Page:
It was shown at the Moscow International Film Festival in the international competition for documentaries, this fascinating film about Oleg Karavaichuk, composer and piano player from St. Petersburg, in which city I – during the years of visit to the M2M (Message to Man) – heard again and again producers wishing to make a film with/about the charismatic musical genius, as he is called by many. Totally understandable it is when you watch this work finished and released after his death in 2016, 88 years old.
Because he is a great musician, he is wonderful to look at, the way he walks, the way he talks, the way he dresses with a beret on his head, hair coming out anyway, his piano playing, close-ups on his hands almost smashing the piano keyboard, his behaviour when he performs at a concert recordings on a big screen standing with his back to the audience in a corner…His compositions.
A showman, yes, an akward one, in a film that primarily is built up
around one location, Komarovo, close to St. Petersburg, with archive material from 2002 and from now = 2015/16, I guess. He lived there as did and had done other famous artists like Anna Akhmatova, Brodsky, Shostakovich… A place to nurture creativity but now with Karavaichuk as the guide full of dilapidated houses or residents for rich people, who don’t care what they do to their neighbours: See the photo of the composer leaning on what remains of a fir tree cut down by his neighbour. A tragedy for him.
It is not easy to make a music documentary. In this case it starts a bit clumsy with clips from some of the many feature films, Karavaichuk has made the score to, but it finds its balance, lets him play and talk with enthusiasm about Wagner, while he is humming tunes and his whole body moves to accompany the music. There is a big difference in the happy mood of the composer in 2002 and the one in 2015/16, where he appears depressed at the end of a long life and what seems to be the end of Komarovo. His funeral is filmed and the scoop of the film is the presentation of the composition he has made to Komarovo, that he wanted to be public after his death. The visual side of this with his words – music, words, images – is grandiose. No hesitation to be pathetic. The right decision.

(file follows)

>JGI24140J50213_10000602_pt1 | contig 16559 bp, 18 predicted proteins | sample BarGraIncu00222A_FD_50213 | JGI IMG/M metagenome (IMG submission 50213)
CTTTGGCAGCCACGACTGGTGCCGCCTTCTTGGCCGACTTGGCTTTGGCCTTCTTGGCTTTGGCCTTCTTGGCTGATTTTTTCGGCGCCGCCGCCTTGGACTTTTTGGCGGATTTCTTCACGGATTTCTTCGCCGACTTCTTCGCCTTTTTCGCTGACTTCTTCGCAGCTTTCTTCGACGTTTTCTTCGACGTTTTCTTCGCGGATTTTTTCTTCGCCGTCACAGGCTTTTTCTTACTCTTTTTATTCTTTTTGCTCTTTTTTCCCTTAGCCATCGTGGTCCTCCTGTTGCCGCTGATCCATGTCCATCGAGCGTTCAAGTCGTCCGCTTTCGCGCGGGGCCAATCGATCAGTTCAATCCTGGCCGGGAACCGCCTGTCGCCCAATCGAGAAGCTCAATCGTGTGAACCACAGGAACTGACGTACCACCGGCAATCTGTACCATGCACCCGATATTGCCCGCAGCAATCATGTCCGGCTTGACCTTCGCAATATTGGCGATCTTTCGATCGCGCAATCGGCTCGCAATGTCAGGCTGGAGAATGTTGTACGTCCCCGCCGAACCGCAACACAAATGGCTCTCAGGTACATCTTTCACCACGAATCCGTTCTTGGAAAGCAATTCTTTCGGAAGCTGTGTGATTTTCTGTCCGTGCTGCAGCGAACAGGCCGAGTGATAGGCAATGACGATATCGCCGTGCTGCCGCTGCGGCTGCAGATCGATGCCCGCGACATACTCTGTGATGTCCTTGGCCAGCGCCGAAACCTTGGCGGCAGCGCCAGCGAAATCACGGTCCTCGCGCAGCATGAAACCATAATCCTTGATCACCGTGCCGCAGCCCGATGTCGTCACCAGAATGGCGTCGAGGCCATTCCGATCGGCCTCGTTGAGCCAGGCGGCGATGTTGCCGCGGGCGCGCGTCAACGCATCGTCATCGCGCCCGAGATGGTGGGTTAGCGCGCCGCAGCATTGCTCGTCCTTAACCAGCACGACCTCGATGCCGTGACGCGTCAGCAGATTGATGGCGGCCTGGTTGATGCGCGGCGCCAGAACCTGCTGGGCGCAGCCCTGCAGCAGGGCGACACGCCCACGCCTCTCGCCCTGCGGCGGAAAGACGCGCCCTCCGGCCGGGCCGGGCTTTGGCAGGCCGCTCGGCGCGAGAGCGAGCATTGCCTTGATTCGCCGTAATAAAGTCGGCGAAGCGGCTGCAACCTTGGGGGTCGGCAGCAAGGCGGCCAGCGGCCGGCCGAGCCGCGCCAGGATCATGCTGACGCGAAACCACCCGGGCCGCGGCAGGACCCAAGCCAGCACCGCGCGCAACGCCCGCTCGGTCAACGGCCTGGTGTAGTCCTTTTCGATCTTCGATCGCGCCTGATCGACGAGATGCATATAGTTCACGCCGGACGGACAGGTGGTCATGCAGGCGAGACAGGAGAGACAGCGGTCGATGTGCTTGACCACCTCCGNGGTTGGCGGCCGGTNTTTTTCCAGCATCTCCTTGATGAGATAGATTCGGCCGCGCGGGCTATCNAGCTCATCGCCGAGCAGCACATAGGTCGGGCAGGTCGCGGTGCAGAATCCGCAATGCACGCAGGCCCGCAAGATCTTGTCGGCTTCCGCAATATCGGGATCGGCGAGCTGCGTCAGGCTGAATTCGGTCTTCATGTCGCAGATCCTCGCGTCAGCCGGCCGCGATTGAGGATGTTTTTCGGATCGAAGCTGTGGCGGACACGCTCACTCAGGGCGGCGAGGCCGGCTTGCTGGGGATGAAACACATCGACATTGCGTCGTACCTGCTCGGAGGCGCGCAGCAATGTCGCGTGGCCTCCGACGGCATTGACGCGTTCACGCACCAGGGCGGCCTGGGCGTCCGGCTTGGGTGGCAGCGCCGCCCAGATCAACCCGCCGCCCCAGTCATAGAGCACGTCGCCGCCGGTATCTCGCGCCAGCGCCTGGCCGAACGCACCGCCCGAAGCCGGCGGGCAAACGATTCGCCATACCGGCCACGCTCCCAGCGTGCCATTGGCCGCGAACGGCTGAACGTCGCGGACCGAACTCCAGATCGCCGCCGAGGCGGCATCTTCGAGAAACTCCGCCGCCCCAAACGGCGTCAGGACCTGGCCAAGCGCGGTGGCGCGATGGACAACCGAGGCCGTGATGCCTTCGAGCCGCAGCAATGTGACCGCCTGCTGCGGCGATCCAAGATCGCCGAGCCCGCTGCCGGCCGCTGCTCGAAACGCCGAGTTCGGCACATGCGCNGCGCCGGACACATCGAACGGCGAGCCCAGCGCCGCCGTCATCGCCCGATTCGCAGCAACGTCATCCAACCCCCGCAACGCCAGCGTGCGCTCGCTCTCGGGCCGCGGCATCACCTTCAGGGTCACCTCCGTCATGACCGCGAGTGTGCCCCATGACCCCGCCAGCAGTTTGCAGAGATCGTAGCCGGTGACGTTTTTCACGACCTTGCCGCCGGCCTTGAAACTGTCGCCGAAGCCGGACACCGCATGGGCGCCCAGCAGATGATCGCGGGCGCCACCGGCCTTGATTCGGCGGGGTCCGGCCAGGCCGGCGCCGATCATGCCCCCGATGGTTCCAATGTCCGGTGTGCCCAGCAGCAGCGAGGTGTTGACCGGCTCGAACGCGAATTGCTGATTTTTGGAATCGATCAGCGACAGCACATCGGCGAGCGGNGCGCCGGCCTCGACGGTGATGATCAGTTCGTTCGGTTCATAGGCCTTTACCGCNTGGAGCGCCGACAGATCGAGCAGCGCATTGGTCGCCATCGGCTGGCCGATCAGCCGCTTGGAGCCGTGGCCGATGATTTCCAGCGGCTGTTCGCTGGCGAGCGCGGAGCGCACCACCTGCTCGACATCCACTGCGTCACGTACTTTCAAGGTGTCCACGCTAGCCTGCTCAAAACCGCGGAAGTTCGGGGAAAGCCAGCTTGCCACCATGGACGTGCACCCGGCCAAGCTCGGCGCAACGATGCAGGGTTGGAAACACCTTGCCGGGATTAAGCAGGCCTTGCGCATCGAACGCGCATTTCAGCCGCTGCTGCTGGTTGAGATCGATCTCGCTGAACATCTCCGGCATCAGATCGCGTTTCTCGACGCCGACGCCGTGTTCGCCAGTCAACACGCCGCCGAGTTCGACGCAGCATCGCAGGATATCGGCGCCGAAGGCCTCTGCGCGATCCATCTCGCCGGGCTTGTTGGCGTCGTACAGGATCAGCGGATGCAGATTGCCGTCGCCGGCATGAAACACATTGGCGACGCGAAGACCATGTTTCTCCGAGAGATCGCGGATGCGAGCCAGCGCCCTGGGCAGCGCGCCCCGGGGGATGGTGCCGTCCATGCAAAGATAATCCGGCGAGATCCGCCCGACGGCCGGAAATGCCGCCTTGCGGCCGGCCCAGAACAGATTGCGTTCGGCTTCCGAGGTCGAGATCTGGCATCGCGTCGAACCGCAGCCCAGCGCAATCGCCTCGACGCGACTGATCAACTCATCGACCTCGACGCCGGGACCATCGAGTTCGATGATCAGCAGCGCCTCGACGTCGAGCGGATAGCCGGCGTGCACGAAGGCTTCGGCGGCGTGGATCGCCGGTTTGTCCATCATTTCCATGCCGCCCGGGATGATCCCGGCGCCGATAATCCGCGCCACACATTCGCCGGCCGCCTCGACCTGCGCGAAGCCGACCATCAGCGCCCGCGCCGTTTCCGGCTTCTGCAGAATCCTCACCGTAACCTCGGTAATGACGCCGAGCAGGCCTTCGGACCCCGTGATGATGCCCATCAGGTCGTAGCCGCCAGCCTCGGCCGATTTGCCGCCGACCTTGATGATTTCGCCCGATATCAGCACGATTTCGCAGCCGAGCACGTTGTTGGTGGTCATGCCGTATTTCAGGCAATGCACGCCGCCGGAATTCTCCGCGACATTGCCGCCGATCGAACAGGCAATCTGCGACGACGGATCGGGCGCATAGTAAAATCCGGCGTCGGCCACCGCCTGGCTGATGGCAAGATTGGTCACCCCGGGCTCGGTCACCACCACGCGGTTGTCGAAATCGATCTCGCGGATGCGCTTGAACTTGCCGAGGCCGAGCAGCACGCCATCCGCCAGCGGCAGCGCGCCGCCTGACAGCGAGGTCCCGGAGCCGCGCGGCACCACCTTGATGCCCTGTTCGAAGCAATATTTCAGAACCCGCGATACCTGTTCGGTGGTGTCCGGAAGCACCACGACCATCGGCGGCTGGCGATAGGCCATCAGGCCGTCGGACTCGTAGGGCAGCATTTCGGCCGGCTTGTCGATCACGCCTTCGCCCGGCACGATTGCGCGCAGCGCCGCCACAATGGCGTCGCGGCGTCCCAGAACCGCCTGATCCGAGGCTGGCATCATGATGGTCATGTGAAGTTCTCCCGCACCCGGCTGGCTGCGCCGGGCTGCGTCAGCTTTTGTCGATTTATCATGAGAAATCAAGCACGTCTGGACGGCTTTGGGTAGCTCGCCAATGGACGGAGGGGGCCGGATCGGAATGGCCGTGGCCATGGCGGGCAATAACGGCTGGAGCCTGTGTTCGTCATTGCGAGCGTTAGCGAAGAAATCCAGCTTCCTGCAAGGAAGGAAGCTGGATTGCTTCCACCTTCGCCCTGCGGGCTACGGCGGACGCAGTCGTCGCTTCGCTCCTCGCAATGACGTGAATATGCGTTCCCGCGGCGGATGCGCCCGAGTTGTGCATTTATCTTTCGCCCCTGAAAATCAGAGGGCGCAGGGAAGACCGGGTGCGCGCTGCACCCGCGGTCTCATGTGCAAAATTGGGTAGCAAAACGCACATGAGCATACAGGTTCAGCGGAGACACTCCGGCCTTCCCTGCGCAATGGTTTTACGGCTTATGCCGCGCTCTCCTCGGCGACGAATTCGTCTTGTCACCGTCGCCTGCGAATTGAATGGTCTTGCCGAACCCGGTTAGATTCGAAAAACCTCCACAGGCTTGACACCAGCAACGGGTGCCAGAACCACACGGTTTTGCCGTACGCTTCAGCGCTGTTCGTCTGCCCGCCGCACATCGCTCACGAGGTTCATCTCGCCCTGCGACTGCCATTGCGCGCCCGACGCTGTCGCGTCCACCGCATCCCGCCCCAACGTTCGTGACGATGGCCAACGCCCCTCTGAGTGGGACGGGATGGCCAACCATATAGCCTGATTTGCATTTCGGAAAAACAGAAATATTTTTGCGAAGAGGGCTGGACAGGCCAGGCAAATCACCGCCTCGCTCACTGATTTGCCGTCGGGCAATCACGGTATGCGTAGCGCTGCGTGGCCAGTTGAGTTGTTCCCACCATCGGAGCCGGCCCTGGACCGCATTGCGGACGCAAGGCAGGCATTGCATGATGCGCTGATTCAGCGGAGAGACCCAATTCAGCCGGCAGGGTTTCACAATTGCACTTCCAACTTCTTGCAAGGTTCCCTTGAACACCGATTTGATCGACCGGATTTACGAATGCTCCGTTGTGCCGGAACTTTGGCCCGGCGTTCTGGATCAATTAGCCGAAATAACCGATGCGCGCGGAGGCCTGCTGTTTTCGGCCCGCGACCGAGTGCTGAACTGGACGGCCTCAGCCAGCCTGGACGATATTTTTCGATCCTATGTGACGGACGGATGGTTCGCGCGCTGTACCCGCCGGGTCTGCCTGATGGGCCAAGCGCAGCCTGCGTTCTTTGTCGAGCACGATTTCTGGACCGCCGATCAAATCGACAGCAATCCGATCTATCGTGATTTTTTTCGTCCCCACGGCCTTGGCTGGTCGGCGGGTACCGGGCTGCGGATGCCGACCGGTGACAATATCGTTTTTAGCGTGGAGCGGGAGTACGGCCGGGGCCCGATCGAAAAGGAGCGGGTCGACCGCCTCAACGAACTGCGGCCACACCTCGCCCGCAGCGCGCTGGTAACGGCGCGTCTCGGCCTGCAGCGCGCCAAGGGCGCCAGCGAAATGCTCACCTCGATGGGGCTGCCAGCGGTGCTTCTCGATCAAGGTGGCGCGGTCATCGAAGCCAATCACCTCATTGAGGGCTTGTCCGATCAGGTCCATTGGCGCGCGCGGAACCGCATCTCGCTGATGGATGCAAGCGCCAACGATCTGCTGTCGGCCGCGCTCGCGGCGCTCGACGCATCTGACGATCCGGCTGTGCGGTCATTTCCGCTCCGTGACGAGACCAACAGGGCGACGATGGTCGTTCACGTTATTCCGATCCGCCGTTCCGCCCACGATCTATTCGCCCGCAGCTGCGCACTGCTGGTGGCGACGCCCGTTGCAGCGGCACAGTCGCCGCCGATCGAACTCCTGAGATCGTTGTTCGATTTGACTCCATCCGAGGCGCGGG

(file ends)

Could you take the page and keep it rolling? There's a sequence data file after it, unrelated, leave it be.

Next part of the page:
Let me end by giving you the well written synopsis of the film:
”Documentary about Oleg Karavaichuk, eccentric musical genius and famous St. Petersburg composer, who takes his final stroll through Komarovo, a bay-side summer community just outside St. Petersburg where he spent his whole life and wrote most of his works. Karavaichuk wrote music for Russian cinema and became famous worldwide. He died durind the shootings of this film in June of 2016. His final piece, “The Komarovo Waltz”, unveiled here for the very first time, was written as a tribute to the place. The film is the reclusive composer’s eulogy to the community. It also serves as Karavoichuk’s farewell to audience as well as his last address and reminder of things that are truly important – love for your fellow man and virgin nature.This philosophical documentary that combines unique music by Karavaichuk, fragments of paintings by Hieronymus Bosch and rare chronicle materials.”
And me again: A must for all festivals with art and music categories.
Russia, 2017, 78 mins.